System failure (still good)
Your Windows system went down. You can't restore it via "Last good configuration" nor "Safe mode". Next thing what you can try is reinstall the corrupt or missing system files via a Windows installation CD.
For this insert the CD and restart your computer. Bring up the boot menu (usually F11 or F12) and boot it up. Select the "Repair" option and follow the steps there. Please note, that for this procedure you will most probably need the "administrator password" that you set, when you installed Windows last time.
System failure (bad, but not hopeless)
Your Windows system went down. You can't restore it via "Last good configuration" nor "Safe mode". The "Repair" procedure failed. You know, that you will have to reinstall the operating system, but you still have important data on the C drive. Remember: All files on the Windows desktop are on the C drive!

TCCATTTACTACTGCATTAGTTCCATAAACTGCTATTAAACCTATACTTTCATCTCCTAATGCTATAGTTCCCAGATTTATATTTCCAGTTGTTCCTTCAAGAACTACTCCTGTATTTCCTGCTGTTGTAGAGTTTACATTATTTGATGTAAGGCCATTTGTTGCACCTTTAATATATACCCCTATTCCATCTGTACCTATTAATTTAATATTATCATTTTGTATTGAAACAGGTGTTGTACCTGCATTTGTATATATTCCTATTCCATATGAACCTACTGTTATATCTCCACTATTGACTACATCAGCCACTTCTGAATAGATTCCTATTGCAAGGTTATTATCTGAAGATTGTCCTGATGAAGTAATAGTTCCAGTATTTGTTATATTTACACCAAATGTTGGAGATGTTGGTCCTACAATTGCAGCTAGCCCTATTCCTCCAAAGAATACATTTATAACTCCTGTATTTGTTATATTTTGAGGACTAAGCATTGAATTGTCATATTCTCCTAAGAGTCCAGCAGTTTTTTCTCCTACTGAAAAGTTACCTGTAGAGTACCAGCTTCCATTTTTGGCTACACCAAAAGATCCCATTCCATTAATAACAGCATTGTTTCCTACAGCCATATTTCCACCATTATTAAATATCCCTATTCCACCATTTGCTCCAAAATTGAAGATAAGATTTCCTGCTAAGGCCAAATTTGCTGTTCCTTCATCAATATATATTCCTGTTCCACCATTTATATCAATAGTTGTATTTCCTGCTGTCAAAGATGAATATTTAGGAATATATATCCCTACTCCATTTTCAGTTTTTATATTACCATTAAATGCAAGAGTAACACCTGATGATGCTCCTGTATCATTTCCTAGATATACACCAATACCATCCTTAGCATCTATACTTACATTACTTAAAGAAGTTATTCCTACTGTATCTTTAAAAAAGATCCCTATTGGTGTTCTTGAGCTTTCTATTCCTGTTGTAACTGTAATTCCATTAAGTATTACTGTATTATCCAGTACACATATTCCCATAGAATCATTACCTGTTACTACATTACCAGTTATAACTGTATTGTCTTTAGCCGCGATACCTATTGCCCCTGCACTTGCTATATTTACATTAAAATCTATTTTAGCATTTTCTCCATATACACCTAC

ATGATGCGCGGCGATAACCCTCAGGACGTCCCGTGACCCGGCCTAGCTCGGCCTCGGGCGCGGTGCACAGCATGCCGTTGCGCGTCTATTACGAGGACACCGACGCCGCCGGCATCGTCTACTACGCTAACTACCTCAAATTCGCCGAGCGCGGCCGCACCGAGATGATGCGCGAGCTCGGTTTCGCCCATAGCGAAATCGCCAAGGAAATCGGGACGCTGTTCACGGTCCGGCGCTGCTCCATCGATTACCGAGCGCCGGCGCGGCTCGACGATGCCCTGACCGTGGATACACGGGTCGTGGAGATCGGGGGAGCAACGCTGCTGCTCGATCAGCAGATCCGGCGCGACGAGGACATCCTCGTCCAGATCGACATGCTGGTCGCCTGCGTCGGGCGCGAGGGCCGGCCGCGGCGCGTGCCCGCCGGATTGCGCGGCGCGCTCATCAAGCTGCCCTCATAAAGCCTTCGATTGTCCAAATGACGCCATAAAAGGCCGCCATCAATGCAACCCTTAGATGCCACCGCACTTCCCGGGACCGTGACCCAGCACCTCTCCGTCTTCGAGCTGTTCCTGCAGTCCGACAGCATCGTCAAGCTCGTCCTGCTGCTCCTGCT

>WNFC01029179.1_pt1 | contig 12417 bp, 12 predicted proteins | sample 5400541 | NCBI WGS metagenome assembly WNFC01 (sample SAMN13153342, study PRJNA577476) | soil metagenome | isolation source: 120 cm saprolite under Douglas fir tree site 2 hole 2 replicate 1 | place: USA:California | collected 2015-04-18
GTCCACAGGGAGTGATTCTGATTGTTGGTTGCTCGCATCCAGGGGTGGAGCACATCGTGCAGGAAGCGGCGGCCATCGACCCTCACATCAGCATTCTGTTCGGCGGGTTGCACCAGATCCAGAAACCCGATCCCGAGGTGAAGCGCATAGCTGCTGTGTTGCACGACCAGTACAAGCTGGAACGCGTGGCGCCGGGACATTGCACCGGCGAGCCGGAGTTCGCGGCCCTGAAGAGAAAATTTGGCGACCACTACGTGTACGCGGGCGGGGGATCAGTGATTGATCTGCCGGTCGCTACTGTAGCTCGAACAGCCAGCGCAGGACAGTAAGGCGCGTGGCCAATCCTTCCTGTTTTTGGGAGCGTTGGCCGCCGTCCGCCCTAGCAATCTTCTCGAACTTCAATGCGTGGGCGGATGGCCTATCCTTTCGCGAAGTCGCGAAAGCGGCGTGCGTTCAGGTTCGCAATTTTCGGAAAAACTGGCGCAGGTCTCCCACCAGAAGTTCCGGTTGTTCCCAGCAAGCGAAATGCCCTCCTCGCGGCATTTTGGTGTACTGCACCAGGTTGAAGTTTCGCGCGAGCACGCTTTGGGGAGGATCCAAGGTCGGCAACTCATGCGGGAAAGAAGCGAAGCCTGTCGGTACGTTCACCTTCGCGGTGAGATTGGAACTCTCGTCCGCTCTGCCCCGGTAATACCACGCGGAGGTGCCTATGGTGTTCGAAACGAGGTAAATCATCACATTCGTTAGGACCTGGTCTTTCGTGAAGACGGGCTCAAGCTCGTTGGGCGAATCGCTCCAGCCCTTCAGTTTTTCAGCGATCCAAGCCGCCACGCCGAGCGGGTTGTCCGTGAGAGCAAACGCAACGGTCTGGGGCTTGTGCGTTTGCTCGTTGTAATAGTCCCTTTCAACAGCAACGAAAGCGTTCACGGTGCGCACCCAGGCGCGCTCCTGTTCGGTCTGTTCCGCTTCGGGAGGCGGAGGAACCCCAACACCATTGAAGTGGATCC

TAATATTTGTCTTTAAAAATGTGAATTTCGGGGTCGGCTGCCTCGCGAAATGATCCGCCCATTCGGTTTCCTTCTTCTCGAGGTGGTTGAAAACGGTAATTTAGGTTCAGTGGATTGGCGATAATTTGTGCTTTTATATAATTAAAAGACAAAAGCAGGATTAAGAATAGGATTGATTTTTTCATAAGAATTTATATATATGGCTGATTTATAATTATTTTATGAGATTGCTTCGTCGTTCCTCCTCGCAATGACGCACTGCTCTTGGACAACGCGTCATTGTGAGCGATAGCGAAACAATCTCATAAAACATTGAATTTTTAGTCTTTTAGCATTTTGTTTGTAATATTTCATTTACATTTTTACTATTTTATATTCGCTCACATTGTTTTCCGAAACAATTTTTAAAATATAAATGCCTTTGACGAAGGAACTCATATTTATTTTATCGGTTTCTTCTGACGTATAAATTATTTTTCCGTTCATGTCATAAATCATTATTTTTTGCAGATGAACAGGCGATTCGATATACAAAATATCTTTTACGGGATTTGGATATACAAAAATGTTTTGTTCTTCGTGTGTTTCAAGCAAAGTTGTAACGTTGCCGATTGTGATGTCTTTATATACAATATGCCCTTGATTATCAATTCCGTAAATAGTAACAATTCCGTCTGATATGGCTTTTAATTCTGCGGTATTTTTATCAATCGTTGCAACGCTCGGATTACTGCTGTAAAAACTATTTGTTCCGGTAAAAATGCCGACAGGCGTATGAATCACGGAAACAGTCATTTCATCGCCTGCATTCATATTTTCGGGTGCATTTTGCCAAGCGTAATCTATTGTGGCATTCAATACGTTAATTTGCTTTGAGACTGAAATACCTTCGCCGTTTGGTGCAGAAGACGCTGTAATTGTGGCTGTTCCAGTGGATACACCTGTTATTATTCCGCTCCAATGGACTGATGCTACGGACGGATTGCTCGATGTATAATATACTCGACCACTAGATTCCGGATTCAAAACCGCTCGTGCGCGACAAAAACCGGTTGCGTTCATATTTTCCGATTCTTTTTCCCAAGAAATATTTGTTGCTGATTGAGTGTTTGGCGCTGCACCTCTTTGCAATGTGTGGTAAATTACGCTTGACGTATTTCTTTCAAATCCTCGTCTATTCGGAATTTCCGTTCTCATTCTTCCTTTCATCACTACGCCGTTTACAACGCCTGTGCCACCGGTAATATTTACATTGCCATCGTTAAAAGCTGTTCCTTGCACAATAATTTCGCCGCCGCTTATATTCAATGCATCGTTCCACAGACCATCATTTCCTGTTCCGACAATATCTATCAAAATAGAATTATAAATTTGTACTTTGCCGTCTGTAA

Before reinstalling the whole system and the eventual danger of rewriting important files (as mentioned earlier) you can use some Linux distributions to access your data. These are called "Live" versions, which means that you don't have to install them to your machine, but you can run them from a CD/DVD/USB directly. These are available for free, so you can just download and burn them. You can pick any Live distribution you want.
The original author of this resource suggests SLAX, because it is small and very user friendly even for the non-experienced Linux users. (In fact the initial version of this resource was written on a crashed Windows machine with SLAX's KWrite. Thank you guys for this, whoever you are!)
If you still have some data on the C drive you want, you can try to reinstall Windows without formatting the hard disk. In this case the Windows installation overwrites the previous version, so the rest of the HDD could be saved.
To the end
On this page you can find some, but surely not every possibility for data rescue or good practice in order to keep your files as safe as possible. If you know about some other way, tell us!